Shoring up our ‘infrastructure’
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Shoring up our ‘infrastructure’

Jewish institutions necessary to support our best Jewish lives are being neglected

Laptop, Computer, Desktop PC, Human Hand, Office / soft focus picture / Vintage concept
Laptop, Computer, Desktop PC, Human Hand, Office / soft focus picture / Vintage concept

The harrowing collapse of the Fern Hollow Bridge last week came just hours before President Joe Biden was scheduled to visit Pittsburgh to talk about the importance of shoring up our country’s infrastructure. To prove his point, the bridge came tumbling down, as if it had been a thespian waiting in the wings for her cue to take center stage and recite a critical monologue.

We are so grateful that injuries from the wreckage were relatively minimal, and that there were no fatalities. As local politicians noted last week, had the bridge collapsed just one hour later — during rush hour — the harm certainly would have been much greater.

Still, the consequences of neglecting the support of infrastructure couldn’t have been more striking. We hope our politicians, federal, state and city, are paying attention. Our lives depend on it.

In the wake of the Fern Hollow Bridge catastrophe, we see an apt metaphor to our Jewish communal structure. Just as safe and up-to-date bridges, roads, power supplies and buildings are essential to our security, so are stable and innovating Jewish institutions necessary to support our best Jewish lives. We fear that those institutions on which we depend to keep us Jewishly connected, spiritually inspired, and educated and informed, are being neglected.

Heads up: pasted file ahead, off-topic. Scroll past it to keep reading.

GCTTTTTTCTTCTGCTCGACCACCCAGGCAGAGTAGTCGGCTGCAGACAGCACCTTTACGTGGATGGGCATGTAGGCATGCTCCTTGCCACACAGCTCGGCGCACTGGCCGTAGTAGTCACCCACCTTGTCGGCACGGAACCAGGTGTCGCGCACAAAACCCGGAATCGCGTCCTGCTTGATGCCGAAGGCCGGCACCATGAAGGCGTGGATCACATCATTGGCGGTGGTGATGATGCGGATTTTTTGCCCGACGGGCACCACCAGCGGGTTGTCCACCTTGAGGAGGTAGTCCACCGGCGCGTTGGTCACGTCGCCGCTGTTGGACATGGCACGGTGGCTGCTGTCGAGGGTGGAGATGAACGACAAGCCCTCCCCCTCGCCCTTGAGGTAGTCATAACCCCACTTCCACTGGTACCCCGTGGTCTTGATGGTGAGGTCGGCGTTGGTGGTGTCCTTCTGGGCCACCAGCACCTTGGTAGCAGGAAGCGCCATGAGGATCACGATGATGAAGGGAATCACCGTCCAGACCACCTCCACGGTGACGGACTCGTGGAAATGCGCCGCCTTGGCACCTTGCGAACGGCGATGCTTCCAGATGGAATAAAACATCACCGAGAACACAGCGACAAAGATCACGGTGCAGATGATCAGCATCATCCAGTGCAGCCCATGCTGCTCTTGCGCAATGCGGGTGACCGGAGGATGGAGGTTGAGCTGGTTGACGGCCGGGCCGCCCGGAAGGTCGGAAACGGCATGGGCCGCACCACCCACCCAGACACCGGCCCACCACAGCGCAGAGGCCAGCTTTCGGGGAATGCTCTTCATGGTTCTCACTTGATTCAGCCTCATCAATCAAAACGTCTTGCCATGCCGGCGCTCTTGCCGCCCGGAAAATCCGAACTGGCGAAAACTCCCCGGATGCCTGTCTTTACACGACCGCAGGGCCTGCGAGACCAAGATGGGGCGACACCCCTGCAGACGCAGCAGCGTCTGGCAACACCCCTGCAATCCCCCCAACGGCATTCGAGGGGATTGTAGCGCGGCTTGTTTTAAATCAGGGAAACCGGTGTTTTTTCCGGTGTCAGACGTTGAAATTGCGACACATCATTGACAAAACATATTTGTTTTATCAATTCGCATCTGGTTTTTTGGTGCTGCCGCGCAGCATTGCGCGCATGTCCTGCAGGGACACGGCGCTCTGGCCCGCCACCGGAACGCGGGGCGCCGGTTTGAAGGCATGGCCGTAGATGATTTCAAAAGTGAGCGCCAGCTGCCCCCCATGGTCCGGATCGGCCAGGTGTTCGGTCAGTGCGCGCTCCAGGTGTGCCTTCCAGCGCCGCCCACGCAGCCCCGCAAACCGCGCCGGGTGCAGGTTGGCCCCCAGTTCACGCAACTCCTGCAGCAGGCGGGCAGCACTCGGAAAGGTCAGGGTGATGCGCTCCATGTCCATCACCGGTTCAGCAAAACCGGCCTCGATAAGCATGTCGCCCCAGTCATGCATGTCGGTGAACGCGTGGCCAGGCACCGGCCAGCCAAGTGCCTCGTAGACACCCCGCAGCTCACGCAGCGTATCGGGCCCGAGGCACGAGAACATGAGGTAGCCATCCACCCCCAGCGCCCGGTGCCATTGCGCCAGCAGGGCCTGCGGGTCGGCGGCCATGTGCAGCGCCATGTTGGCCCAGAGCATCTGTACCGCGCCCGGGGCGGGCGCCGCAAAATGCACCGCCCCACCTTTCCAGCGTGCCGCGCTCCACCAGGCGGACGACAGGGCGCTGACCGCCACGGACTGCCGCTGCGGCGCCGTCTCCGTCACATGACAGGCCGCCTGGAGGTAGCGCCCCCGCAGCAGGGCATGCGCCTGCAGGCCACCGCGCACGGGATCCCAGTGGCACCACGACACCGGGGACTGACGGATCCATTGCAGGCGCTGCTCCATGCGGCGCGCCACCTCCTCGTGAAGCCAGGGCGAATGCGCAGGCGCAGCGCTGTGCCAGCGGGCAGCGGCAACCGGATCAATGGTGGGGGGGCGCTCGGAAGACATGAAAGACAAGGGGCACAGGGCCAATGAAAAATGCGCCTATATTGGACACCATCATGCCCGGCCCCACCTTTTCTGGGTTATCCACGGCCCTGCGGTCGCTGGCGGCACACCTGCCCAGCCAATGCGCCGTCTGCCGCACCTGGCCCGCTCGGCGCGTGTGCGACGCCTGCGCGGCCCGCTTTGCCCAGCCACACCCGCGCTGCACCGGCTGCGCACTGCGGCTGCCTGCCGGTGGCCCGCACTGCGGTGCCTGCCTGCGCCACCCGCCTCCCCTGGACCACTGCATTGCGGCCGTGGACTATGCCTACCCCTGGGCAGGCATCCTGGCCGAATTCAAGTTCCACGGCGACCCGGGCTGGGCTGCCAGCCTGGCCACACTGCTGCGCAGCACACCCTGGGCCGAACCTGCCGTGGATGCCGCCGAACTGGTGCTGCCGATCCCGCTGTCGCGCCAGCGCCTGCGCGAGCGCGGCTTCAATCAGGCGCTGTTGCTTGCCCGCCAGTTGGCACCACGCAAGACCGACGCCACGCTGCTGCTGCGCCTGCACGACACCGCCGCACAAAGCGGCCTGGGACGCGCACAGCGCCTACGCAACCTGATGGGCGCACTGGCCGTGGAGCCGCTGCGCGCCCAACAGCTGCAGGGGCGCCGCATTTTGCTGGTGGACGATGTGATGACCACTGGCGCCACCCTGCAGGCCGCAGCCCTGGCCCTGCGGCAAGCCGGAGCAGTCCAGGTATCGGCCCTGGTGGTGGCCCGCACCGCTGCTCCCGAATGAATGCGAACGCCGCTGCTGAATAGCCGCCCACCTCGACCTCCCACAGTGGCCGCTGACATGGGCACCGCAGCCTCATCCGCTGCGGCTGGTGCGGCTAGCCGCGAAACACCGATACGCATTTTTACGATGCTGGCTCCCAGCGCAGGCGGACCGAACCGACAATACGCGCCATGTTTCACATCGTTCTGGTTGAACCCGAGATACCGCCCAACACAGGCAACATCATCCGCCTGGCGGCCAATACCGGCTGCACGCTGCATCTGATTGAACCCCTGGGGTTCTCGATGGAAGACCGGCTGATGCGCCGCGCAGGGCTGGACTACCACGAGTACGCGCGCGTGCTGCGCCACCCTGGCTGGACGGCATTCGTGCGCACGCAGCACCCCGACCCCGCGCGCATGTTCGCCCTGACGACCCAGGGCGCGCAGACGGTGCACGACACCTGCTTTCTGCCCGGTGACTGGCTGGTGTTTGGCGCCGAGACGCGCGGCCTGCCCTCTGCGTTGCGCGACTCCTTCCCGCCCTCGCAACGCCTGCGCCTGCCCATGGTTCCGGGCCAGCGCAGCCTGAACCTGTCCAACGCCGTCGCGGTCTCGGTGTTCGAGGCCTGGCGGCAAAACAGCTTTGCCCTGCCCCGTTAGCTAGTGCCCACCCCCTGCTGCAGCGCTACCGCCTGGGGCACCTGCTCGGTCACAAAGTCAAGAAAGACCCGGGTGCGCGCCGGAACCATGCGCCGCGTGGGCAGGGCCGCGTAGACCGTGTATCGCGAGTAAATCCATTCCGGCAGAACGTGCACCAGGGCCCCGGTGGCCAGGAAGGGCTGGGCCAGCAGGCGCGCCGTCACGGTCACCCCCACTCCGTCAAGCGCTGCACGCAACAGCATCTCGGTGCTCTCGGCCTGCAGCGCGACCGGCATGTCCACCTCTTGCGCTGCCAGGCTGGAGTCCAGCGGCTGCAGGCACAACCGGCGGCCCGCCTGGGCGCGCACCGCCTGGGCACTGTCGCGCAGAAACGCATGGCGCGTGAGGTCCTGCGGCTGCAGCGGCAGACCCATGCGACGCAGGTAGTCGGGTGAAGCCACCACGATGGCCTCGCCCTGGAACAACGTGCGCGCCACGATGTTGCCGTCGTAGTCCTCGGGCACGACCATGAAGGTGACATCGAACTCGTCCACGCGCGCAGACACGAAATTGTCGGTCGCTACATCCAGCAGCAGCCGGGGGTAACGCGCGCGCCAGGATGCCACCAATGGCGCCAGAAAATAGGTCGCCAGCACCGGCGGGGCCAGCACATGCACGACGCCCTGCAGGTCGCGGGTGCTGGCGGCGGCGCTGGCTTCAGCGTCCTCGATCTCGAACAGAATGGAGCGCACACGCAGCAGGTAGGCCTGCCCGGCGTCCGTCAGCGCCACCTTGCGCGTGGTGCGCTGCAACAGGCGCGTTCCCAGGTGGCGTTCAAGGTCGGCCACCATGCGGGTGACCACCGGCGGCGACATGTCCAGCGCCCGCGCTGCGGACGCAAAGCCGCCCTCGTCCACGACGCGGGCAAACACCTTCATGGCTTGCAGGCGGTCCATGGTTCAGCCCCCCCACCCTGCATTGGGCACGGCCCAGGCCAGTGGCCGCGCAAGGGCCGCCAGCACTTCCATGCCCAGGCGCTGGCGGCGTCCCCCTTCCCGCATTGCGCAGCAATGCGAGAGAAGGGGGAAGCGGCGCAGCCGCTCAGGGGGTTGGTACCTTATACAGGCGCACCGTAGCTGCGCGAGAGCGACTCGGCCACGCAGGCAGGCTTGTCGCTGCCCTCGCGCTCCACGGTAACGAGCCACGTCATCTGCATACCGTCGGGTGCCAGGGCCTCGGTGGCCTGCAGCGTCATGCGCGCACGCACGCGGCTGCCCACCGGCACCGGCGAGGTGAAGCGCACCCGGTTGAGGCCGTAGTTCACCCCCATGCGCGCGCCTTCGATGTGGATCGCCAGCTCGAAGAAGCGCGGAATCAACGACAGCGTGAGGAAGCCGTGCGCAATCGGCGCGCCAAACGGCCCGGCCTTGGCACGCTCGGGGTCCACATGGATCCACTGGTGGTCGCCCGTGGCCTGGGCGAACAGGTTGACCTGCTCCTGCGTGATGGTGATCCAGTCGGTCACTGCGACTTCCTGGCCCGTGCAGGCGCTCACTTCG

We acknowledge there may be several factors that led to this neglect and lack of support, including organizations not responding to the changing trends and desires of younger Jews. Many organizations are aware of those trends, and would be happy to adapt and meet them, but are hobbled by the lack of funds to do so.

The pandemic has made the situation worse, but even prior to COVID, affiliation at area congregations was plummeting. Just 19% of households were dues-paying members of local brick-and-mortar synagogues, according to the 2017 Greater Pittsburgh Jewish Community Study. Jewish Community Centers around the country, historically hubs for Jews to assemble for a variety of activities and events, also have been suffering from a significant downturn in membership and revenue.

Overall enrollment at our after-school Judaics programs has eroded, and some programs have closed entirely. Our day schools continually struggle to amass optimal funding; more funds to our schools would mean better resources and potentially more scholarships to those for whom paying tuition is a challenge.

And while the Chronicle’s recent fundraising campaign raised more than three times our goal — and we are so grateful for that support — the financial future of this newspaper still remains insecure.

We know that the Jewish community is not as financially invested in its institutions as it once was. And that financial support is crucial to ensure that our organizations not only survive, but thrive. There is so much our Jewish institutions could offer if they had adequate funding.

No, Jewish Pittsburgh is not crumbling. But is it on solid ground?

How many times did we cross the Fern Hollow Bridge in recent years, by car or bike or foot, and not stop to notice its tenuous condition? If we had been paying attention, would we have seen that it needed repair?

Let us not wait for a “bridge” connecting our communal infrastructure to collapse to appreciate its value. Jewish Pittsburgh is special for so many reasons. It’s time take notice and ensure our Jewish institutions are sound, for us, and for the generations to come.

Our Jewish lives depend on it. PJC

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